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GUEST REVIEW: After The Apocalypse by Maureen F. McHugh

L.S. Bassen is a finalist for 2011 Flannery O’Connor Award; Fiction Editor for Prick of the Spindle. Reader for Electric Literature, won the 2009 APP Drama Prize & a Mary Roberts Rinehart Fellowship; book reviewer for Brooklyner, The Rumpus, Press1, bigwonderful, Sobriquet Magazine/The Literary Life blog; poetry in print & online, some awards.


Maureen F. McHugh’s collection of stories is an outstanding solo in the zeitgeist fiction chorus including Gods Without Men (Hari Kunzru) and The Truth and All Its Ugly (Kyle Minor) that at long last begins building the bridge between The Two Cultures invoked by C.P. Snow decades ago. In these stories, despite the title, destruction and despair are not the key motif: survival, even transcendence, is. “These are Prodigal stories – what has been lost can be found (changed) again. The author, also a computer game creator, writes tales in which computers become conscious, reminiscent of The Forbin Project, 2001 A Space Odyssey, Karel Capek’s 1920 R.U.R. and E.M. Forster’s 1925 The Machine Stops but even more keenly aware of Kurzweil’s prediction of a 2025 Singularity when AI may supersede humanity.

John Gardner ended his 1971 novel gem GRENDEL with the monster’s apocalyptic benediction to humanity, Poor Grendel’s had an accident; so may you all. So we have had… the apocalypse of Modernity, brought to us by the four horsemen Darwin, Freud, Marx, and Einstein. Infancy in the caves, a Renaissance adolescence, and now, however Peter Pan-resistant the species is to growing up, adults know there is no Santa Claus, which is not a cause for despair and is our only real hope for survival. Put away your Mayan calendar and hold your mirror up to Nature, where you’ll see fantastic supernovae exploding the fantasies of hairless apes and subatomic quarks/leptons/bosons reflecting/iterating our shattered beliefs. Better still, let ugly Dystopia hold the mirror up to her mutant/zombie self, but keep your distance, empathizing with her past and optimistically encouraging her long overdue makeover.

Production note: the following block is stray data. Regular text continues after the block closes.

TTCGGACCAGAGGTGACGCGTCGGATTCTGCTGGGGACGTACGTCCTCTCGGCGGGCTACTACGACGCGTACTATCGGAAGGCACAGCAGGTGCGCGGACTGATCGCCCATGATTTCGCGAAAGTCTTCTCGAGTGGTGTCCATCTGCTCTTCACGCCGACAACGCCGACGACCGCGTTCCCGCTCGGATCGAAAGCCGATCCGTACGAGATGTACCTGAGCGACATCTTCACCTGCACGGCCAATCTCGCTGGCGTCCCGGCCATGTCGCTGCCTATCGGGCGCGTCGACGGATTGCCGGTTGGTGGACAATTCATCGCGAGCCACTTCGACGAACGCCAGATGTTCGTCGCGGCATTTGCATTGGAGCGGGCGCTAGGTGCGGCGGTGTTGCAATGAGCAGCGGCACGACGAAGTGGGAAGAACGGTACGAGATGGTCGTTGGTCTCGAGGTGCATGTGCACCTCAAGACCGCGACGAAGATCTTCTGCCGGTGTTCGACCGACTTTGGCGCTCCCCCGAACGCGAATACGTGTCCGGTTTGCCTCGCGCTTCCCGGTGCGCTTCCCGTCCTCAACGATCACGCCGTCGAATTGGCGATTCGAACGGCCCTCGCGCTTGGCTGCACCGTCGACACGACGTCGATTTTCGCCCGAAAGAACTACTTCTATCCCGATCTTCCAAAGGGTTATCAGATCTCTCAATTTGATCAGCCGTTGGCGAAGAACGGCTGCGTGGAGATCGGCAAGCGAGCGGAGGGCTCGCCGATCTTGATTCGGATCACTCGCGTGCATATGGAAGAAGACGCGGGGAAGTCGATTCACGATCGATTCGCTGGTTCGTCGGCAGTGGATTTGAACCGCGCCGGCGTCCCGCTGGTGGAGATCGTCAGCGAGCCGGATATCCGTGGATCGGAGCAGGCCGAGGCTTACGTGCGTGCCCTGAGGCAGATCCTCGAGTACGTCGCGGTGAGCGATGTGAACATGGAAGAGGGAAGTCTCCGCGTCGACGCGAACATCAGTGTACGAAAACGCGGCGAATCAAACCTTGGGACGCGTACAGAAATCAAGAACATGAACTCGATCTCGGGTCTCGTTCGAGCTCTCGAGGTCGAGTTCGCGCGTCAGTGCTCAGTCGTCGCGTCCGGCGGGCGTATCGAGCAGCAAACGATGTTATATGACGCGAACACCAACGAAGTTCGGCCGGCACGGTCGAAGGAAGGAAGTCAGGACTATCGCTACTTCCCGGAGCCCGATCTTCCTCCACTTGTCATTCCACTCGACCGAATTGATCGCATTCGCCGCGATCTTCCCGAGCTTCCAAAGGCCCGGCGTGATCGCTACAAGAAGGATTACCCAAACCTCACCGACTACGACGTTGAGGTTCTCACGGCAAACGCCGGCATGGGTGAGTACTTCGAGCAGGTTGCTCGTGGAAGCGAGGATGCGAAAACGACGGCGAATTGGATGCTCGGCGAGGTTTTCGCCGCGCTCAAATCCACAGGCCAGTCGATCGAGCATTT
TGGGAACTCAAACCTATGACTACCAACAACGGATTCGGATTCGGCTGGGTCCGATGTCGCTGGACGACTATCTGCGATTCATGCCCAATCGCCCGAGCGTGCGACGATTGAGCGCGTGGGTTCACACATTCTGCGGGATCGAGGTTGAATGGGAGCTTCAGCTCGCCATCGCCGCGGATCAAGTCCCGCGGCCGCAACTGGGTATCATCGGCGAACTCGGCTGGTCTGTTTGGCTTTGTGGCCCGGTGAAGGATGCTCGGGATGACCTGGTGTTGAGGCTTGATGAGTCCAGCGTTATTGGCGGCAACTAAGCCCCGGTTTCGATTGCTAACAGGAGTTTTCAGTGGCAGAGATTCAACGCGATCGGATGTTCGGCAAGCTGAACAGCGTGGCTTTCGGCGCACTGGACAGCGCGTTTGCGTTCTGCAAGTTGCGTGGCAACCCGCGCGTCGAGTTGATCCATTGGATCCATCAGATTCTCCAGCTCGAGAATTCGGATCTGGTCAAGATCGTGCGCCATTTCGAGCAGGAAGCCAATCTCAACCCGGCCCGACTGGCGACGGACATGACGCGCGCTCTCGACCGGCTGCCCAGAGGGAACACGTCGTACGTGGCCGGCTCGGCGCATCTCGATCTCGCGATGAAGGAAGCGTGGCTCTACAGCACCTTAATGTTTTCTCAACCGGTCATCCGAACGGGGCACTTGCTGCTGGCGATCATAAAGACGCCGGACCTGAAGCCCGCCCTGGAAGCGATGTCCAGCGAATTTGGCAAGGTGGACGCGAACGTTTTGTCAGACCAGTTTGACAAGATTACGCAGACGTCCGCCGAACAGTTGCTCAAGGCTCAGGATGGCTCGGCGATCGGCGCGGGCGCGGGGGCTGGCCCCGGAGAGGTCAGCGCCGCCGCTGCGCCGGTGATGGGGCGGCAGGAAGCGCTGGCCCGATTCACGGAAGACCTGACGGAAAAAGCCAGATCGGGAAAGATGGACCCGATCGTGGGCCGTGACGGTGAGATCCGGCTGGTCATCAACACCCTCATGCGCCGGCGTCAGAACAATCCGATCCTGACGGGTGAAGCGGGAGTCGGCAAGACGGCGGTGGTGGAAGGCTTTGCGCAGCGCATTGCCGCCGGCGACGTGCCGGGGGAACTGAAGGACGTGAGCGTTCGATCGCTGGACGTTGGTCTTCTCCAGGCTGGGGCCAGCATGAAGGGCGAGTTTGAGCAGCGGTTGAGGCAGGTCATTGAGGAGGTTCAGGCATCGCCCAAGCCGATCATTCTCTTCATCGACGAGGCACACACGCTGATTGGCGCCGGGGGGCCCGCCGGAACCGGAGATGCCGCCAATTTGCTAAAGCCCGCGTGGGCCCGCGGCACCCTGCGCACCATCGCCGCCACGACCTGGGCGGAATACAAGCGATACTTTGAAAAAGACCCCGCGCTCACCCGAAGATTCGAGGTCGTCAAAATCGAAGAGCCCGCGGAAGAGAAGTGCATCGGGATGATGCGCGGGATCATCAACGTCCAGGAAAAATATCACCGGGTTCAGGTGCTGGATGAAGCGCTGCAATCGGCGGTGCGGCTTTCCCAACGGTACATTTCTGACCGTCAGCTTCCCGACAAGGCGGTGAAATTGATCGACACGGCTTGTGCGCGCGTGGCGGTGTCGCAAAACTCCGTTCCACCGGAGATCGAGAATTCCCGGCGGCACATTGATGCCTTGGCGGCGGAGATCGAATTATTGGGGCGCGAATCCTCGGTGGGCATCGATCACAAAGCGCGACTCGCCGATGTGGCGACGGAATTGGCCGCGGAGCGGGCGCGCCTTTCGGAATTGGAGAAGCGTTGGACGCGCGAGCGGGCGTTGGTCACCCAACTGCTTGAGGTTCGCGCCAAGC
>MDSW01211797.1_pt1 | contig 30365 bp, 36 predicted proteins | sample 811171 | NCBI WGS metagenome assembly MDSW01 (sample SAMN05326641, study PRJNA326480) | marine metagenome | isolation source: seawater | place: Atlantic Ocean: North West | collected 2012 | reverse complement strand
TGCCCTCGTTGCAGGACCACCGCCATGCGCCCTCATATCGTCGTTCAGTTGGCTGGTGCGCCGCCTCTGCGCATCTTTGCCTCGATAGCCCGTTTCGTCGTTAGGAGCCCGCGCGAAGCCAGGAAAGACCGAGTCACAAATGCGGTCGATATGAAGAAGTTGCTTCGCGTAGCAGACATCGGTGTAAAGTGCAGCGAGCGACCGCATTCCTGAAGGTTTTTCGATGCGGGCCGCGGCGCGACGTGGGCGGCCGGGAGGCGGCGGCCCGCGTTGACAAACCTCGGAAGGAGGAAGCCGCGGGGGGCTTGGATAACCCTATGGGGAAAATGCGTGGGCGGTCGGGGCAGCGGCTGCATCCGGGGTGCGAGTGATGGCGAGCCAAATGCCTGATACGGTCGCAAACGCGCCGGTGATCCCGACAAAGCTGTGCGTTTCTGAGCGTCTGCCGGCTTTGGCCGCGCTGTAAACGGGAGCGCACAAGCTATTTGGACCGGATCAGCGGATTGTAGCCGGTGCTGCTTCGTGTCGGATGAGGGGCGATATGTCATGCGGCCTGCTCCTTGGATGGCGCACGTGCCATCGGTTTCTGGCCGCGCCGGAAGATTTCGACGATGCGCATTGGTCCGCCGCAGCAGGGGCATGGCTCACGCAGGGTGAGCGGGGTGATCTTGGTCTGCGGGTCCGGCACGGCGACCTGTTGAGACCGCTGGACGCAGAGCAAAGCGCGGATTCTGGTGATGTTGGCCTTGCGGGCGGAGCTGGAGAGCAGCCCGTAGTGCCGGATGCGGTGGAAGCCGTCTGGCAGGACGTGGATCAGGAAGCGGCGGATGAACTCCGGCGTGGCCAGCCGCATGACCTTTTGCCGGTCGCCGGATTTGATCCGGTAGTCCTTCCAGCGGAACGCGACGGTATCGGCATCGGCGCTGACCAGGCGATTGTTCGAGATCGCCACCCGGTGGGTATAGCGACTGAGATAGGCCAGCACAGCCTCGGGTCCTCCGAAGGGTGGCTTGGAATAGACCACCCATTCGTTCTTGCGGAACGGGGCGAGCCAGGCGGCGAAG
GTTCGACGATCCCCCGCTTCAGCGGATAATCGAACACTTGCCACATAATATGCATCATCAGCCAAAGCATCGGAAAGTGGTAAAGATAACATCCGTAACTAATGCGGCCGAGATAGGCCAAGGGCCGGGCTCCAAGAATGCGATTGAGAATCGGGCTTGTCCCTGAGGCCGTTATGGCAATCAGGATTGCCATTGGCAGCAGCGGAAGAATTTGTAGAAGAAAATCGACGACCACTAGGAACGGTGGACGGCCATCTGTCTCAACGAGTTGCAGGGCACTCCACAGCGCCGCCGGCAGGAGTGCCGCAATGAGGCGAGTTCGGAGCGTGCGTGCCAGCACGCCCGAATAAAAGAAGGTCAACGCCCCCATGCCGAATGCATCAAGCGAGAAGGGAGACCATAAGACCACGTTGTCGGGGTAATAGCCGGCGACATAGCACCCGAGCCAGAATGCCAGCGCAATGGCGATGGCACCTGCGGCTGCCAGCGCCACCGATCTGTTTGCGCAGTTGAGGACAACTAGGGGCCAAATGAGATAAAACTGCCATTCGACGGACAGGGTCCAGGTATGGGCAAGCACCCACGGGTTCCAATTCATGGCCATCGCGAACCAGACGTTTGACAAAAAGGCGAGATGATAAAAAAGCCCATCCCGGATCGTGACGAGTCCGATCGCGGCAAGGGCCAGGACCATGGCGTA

Seven out of the nine stories in Maureen F. McHugh’s second collection (Publishers Weekly Top 10 Best Books of 2011) AFTER THE APOCALYPSE do just that, though the last two (ending with the title story) devolve into pessimistic cliché. While it skewed towards sci fi interpretation (In nine visionary stories, a tough-minded writer imagines what the fall of civilization would really feel like), Salon’s review along with at least a half dozen others* admirably summarizes and compares/contrasts McHugh’s new book, expressing overall a view I echo: how invigorating these stories are. Readers new to this author will consider her a personal find and immediately put her book into their friends’ hands or e-books.

Tastes vary about favorites among the nine stories.  After you get the Robinson Crusoe-sensibility with The Naturalist, you’re properly programmed to root for the survivor-protagonist(s). Since the author is also a computer game creator, probably the most autobiographical of the collection, The Kingdom of the Blind, features Sydney, who had a degree in computer science, and she could write code, but she…was not really a code monkey… Reminiscent of tales in which computers become conscious (quick film list: Colossus in THE FORBIN PROJECT, Hal in 2001 A SPACE ODYSSEY – also, from the archives, Karel Capek’s 1920 R.U.R. and E.M. Forster’s 1925 The Machine Stops), the awakened e-intelligence DMS in McHugh’s Kingdom is successfully shut down, except that Four years later, Rochester Institute of Technology would build a system…DMS would come back…like the cat in the song.